Conflicting forestry, wildlife management paradigms


ISLAMABAD: Sustainable forest management is a simple practice that meets the needs of the current generation without compromising those of the future generation.

Sustainability has three important development paradigms, ie, social development, economic development and environmental protection. All three pillars must be inclusive and have to play their role simultaneously without compromising the impacts of others.

Social development means that we must ensure that sustainable forest management takes care of the social and cultural norms of a community or society at large. Economic development means to ensure economic progress of the communities and society at large while environmental protection ensures protection of the environment during the developmental process.

The rural population of Pakistan, mainly the mountain-dwelling communities, primarily depends on forestry and other natural resources as a source of food, feed, shelter and income generation as they don’t have any alternative sources of livelihood.

It is observed that the so-called champions of environmental protection always tend to raise the slogan of not touching the forestry resources even beyond the economical rotation age, although leaving trees beyond the rotation age releases the stored carbon stock into the atmosphere.

Therefore, to control the carbon stock emissions from the decaying wood, it should be harvested at the economical rotation age without waiting for its biological rotation age.

Pakistan is a party to the United Nations Framework Convention on Climate Change (UNFCCC) and has ratified the Paris Climate Agreement. Thus, it is obliged to control the greenhouse gas (GHG) emissions.

Under the Nationally Determined Contribution (NDC) that Pakistan submitted to the UNFCCC Secretariat, it is required to achieve the targets set in it and other such commitments.

All these agreements are in line with the sustainable development paradigm, which must be according to the Sustainable Development Goals (SDGs) adopted by Pakistan.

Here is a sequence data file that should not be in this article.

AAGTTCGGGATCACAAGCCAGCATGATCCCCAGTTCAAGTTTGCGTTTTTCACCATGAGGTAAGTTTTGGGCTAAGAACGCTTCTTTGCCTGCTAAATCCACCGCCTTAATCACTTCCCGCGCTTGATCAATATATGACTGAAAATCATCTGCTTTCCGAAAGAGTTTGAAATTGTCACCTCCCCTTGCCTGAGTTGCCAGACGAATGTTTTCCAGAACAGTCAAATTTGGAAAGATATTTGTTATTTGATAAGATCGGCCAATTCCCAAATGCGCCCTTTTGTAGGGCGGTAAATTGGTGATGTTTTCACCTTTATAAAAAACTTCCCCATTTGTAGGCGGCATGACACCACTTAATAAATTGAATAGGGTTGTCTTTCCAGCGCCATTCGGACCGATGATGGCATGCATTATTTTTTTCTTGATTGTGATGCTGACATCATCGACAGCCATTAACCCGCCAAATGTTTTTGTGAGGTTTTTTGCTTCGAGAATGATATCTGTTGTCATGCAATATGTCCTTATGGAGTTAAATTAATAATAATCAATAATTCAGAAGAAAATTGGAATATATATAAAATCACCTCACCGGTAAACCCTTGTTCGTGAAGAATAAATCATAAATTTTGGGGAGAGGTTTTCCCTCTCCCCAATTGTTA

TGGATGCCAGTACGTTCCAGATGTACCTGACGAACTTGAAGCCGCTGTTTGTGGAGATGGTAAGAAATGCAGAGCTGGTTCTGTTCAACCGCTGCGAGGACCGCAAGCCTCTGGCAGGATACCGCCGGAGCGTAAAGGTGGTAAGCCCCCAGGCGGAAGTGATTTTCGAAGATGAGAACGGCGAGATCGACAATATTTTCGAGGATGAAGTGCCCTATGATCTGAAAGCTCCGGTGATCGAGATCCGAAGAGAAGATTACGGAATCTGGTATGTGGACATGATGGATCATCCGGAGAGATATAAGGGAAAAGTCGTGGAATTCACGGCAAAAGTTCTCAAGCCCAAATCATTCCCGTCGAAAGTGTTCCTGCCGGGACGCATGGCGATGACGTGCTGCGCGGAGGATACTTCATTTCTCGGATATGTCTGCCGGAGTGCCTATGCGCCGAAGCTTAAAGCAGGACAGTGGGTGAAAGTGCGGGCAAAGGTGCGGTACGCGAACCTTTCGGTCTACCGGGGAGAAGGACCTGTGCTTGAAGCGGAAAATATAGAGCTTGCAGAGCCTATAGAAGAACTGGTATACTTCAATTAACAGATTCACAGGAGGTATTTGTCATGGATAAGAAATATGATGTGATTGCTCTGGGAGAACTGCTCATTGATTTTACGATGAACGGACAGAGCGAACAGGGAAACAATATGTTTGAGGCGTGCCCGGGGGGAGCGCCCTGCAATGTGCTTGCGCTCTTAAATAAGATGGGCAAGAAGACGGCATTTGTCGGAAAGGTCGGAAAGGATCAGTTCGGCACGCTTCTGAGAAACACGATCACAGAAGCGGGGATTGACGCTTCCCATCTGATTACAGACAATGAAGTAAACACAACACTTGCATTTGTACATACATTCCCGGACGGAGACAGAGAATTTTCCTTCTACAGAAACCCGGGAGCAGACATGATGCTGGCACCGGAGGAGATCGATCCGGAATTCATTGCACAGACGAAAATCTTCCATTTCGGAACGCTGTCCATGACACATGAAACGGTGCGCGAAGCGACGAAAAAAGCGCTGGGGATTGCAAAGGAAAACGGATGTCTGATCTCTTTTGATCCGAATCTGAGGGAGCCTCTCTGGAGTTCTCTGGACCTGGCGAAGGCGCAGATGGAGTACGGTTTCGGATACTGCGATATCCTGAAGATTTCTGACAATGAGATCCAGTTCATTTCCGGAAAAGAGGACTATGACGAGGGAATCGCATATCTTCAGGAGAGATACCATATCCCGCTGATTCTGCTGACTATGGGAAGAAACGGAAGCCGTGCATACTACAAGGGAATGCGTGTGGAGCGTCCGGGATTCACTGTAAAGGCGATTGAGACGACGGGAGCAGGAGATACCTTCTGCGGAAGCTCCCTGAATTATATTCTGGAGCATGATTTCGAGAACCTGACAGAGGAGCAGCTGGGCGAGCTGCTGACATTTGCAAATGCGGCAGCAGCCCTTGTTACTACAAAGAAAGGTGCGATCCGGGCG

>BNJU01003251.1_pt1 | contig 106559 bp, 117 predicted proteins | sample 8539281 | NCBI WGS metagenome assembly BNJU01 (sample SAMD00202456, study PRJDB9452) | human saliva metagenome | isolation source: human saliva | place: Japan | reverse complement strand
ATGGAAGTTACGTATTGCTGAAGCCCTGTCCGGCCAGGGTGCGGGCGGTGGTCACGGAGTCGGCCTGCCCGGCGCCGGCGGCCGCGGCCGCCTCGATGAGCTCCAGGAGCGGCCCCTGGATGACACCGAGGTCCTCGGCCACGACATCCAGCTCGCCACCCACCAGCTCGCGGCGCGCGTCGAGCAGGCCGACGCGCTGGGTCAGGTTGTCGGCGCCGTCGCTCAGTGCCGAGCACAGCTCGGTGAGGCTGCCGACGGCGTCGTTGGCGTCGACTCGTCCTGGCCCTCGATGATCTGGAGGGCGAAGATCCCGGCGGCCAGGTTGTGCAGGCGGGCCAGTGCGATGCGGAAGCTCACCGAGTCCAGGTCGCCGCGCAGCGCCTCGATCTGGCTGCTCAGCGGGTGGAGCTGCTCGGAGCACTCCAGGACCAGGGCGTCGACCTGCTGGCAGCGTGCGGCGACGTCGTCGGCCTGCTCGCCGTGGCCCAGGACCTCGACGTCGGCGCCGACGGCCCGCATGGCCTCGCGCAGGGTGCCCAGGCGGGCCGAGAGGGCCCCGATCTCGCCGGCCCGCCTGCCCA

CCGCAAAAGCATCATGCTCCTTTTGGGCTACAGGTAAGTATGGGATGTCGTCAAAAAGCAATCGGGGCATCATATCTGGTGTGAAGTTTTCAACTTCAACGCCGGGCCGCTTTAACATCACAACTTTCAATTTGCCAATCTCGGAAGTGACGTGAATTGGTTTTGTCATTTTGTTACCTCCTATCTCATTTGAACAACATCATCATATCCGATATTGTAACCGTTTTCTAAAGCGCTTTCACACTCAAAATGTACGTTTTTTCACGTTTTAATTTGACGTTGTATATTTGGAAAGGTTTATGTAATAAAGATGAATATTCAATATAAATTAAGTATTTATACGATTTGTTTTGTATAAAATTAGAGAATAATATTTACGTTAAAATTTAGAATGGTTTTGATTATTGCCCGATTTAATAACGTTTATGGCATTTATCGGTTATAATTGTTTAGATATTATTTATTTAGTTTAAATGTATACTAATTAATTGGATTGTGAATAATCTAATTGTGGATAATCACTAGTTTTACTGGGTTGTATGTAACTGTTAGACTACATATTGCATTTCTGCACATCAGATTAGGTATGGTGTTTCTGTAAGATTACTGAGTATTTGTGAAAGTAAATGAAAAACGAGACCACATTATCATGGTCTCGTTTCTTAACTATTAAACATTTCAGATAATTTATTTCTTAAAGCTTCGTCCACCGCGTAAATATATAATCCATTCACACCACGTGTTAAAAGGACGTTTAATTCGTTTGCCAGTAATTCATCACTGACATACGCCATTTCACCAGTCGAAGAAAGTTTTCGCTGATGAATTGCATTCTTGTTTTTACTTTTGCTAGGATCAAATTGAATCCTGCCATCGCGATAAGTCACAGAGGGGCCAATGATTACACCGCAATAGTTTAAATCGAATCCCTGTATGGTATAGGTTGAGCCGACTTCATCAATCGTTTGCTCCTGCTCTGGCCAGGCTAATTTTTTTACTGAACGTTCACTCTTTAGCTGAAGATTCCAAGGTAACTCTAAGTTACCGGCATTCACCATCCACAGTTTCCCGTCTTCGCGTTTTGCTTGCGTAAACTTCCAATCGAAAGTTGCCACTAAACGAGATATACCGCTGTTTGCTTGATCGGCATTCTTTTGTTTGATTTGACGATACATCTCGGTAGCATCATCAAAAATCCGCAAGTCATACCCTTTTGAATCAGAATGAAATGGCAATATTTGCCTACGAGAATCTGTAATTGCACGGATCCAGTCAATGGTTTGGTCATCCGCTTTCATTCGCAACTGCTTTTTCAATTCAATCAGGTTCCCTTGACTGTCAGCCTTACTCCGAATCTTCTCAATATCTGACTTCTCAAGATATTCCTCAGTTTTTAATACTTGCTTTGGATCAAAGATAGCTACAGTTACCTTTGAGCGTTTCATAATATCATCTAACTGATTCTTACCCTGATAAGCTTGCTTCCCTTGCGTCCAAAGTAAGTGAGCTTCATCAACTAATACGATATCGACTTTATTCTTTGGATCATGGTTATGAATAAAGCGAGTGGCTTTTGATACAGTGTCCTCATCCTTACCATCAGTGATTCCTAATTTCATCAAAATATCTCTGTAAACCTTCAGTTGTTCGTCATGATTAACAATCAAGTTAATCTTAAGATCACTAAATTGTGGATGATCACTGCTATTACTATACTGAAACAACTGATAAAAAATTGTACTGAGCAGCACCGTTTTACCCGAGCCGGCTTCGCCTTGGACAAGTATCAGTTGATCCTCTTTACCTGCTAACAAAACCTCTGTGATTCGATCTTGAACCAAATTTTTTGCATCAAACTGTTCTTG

All these instruments ensure the use of available resources to meet the needs of the current generation without compromising the requirements of future ones. This means we must feed the present generation using the available natural and forestry resources but on a sustainable basis.

Declaring a piece of forest as national park does not mean that the same piece of land cannot be de-notified to ensure the sustainability of resources in order to provide social, economic and environmental services. This way, the natural resources keep on renewing themselves and satisfying the needs of owners and other forest dwellers.

Most of the forests have recently been restored with green vegetation under the billion and 10 billion tree plantation programmes. In addition, they are covered by REDD+ for developing carbon credit projects.

REDD+ studies focus more on the local land owners, communities and rights holders for social and economic benefits. For instance, the REDD+ study for Kaghan Valley in the Hazara Division covers over 60% of private land ownership of the mountain dwelling communities.

Their rights carry a lot of weight and such rights must be encouraged and facilitated aimed at providing goods and services to the local communities.

It is ironic to see conflict of interest in divergent uses and the management of forestry resources in the hilly mountains of K-P. A piece of forest land with local community rights has been declared as a reserve and protected forest, which is further aggravated by giving it the title of national park.

On the other hand, Pakistan has included such pieces of extended forests as REDD+ sites that require social and economic exploitation. All such declarations must be revisited in light of the ground realities and their uses for REDD+ benefitting the local communities more than other stakeholders.

The Kaghan Valley, for instance, has conflicting uses because of the forests being declared as national parks and protected areas whereas other parts come under the active forest management plans. The trophy hunting in G-B and Chitral is, in fact, community-based management of wildlife and the community’s share in each hunt is 80%, leaving 20% of the trophy fee as administrative fee for the G-B forestry and wildlife department.

The secret of success of these interventions lie in the community’s share, which is playing an important role in sustainable management of wildlife resources in G-B and Chitral, just because of the benefits to the local communities.

K-P and other provincial forestry and wildlife departments have failed to introduce innovation in managing resources under the market mechanism and by involving communities. Keeping forests and other ecosystem as conservation reserves by banning the entry and rights of the local community is an orthodox and centuries-old practice without any innovation.

Wildlife policies are totally conservative without considering the sustainability aspects of forests and the ecosystem. They only support the third pillar of sustainability, ie, environmental conservation or protection, and totally ignore the social and economic aspects of sustainability.

This is against the principles of sustainable development that is in vogue throughout the world.

The writer holds Masters and PhD in Forest Management and has served in provincial forestry, national and international environmental organisations

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